ContextLogic Can’t Wish Away Its Problems

  • After a brief rally, ContextLogic (WISH) stock’s two-week slide continues.
  • WISH shares have plummeted in value since the company’s December 2020 IPO and the company has shown little sign of staging a recovery.
  • Yes its is cheap (now trading at under $2 compared to topping $30 in January 2021), but investors should avoid throwing their money away on WISH Stock.
The logo and information for the Wish (WISH stock) mobile app are displayed on a smartphone.
Source: sdx15 /

The ContextLogic (NASDAQ:WISH) story had real potential. By focusing on customers who dreamed about big-ticket online purchases but were held back by modest budgets, the company’s Wish became the hottest e-commerce app on the planet. At least for a short time. In 2018, Wish was the most downloaded e-commerce app in the world, and America’s third largest e-commerce platform. The company was valued at $8.7 billion. WISH stock quickly climbed in value after the company’s December 2020 initial public offering (IPO), peaking at a $30.07 close on Jan. 29, 2021.

It’s been a long, painful slide since then for those early WISH investors. ContextLogic now has a market capitalization of just $1.21 billion. Wish stock is down nearly 94% from those heady days of January 2021. After shares rallied briefly starting in mid-March, there was some renewed interest in the stock. However, that was short-lived. I’m a big fan of some e-commerce stocks, but WISH stock is not one of them. Tempting as the cheap shares might be, I would not be buying any, especially in anticipation of a turnaround and transformation into a long-term growth stock.

WISH ContextLogic $1.86

From the Most Downloaded App to E-Commerce Disaster

When ContextLogic went public, there were high expectations of massive growth. After all the e-commerce company’s Wish seemed to have it all figured out. The focus was on online shopping, catering to the shoppers who wanted it all, but lacked the money to pay for the expensive name brands. Wish built a marketplace of cheaper versions that were sold direct-to-consumer. The formula delivered revenue that nearly doubled in 2018, hitting $1.9 billion.

There was no reaching for additional opportunities like other e-commerce giants in the U.S. and China have done. No cloud computing data centers, no streaming video service, and no membership fees to pay. Just cheaper versions of popular products.

The problem is that the cheap products being sold on Wish were essentially knock-offs. The company might have been able to get away with that when it was an upstart, but there’s no way that model could scale up.

Wish’s Reliance on China Is a Problem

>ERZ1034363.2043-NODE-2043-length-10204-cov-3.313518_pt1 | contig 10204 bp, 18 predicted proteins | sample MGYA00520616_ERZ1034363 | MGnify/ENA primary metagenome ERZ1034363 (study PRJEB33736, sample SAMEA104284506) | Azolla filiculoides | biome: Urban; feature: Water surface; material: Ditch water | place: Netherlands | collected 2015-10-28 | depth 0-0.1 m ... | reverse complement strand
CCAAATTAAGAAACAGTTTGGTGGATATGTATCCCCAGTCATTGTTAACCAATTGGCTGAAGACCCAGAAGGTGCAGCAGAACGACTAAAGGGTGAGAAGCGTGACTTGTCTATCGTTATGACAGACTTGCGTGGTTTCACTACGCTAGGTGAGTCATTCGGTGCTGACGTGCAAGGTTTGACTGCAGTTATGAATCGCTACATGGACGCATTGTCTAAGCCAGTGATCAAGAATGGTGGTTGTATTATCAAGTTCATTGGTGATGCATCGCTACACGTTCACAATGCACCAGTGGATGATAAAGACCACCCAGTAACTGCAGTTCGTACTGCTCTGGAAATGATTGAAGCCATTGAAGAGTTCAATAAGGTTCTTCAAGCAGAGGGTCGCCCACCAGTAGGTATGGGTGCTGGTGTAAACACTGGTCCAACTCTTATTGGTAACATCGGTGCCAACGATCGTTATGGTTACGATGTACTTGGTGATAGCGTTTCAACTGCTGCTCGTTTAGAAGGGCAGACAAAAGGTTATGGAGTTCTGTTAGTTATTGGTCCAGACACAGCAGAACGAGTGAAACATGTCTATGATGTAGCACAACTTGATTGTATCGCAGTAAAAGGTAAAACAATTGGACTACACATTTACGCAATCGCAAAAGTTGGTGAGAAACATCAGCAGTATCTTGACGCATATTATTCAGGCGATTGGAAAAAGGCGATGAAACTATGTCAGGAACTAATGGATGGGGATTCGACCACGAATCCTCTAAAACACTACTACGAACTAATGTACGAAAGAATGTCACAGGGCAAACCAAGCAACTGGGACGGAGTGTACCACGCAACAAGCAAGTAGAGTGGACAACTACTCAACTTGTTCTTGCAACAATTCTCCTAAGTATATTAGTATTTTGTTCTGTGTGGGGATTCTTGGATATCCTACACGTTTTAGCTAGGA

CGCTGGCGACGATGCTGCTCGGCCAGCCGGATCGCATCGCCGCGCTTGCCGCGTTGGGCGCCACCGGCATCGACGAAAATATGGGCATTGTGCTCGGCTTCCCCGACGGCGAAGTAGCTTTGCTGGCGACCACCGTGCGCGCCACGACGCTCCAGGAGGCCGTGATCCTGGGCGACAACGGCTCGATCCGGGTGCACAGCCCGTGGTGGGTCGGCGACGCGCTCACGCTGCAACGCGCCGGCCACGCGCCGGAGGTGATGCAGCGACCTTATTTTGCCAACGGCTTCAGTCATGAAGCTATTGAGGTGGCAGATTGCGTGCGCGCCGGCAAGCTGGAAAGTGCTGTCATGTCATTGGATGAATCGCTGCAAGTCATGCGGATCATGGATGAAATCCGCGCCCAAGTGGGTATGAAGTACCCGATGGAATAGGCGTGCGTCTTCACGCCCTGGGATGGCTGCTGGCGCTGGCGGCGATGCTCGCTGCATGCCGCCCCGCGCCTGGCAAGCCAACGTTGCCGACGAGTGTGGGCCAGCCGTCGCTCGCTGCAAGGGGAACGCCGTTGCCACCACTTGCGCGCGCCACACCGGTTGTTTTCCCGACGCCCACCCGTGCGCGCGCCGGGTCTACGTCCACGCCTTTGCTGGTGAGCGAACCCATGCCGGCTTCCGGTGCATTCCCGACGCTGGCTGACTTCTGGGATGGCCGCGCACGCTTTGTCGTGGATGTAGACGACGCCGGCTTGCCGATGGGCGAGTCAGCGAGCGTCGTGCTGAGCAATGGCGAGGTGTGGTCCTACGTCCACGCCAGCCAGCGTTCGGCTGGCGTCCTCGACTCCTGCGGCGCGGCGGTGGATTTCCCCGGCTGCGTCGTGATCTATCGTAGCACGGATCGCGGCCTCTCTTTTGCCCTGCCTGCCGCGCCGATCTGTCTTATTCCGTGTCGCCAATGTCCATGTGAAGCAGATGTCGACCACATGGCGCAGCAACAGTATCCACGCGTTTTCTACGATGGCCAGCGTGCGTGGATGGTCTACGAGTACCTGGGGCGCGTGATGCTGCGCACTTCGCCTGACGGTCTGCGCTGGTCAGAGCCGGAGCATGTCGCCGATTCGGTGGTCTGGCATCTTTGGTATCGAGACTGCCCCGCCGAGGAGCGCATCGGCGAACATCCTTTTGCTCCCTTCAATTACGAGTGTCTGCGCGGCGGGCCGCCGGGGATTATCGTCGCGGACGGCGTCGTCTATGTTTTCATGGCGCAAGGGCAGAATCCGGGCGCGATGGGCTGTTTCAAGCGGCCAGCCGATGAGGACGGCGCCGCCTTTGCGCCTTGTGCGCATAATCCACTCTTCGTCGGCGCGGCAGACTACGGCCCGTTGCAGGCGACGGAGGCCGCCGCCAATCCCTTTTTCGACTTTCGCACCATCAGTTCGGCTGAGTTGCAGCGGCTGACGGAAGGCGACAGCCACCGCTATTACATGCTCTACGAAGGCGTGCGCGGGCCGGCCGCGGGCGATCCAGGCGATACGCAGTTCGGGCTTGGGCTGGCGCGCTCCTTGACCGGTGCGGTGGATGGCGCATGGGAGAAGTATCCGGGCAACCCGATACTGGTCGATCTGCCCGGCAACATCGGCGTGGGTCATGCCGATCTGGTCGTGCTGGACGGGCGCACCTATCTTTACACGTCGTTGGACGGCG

As Wish became more mainstream, many of its newfound customers were unimpressed. They complained about poor quality knock-offs and delivery times that could stretch into many weeks. In the EU, tech companies began to remove the Wish app from their app stores and scrubbed Wish from search results as the company came under fire for selling goods that were deemed to be unsafe.

All of this was bad news for investors who saw their WISH stock holdings plummet in value. When ContextLogic reported its fourth-quarter results in March, the damage being done was obvious. Revenue of $289 million was down 64% year-over-year. The company was laying off staff, “right-sizing” its business, and looking for organizational efficiencies. As InvestorPlace contributor Mark R. Hake has pointed out, the company is burning through cash as well, to the tune of $949 million in 2021. Two weeks after the earnings went public, WISH stock closed at $1.70, an all-time low.

If all this sounds bad, it is. But adding to the misery is the company’s reliance on China. Where else are you going to find all those cheap, no-name knock-off products Wish built its business on?

That reliance on China is very problematic. From the Chinese government’s crackdown on internet businesses, to the U.S. government cracking down on counterfeit products, to an extended trade war between the U.S. and China, there is nothing but trouble there for ContextLogic. And no easy way to fix it.

Bottom Line: WISH Stock Is Not a Good Investment

The last time I wrote about WISH stock, it earned an “F” in Portfolio Grader. I suggested that investors — especially those looking for long-term growth opportunities — avoid WISH. At that point, shares were going for $2.03 and were on the verge of hitting rock bottom before staging a mini rally.

Five weeks later, the “F” rating is still there, shares are worth even less, and the situation doesn’t look any more encouraging. WISH stock remains a risky investment with little hope of a turnaround.

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Read More:Penny Stocks — How to Profit Without Getting Scammed

On the date of publication, neither Louis Navellier nor the InvestorPlace Research Staff member primarily responsible for this article held (either directly or indirectly) any positions in the securities mentioned in this article.

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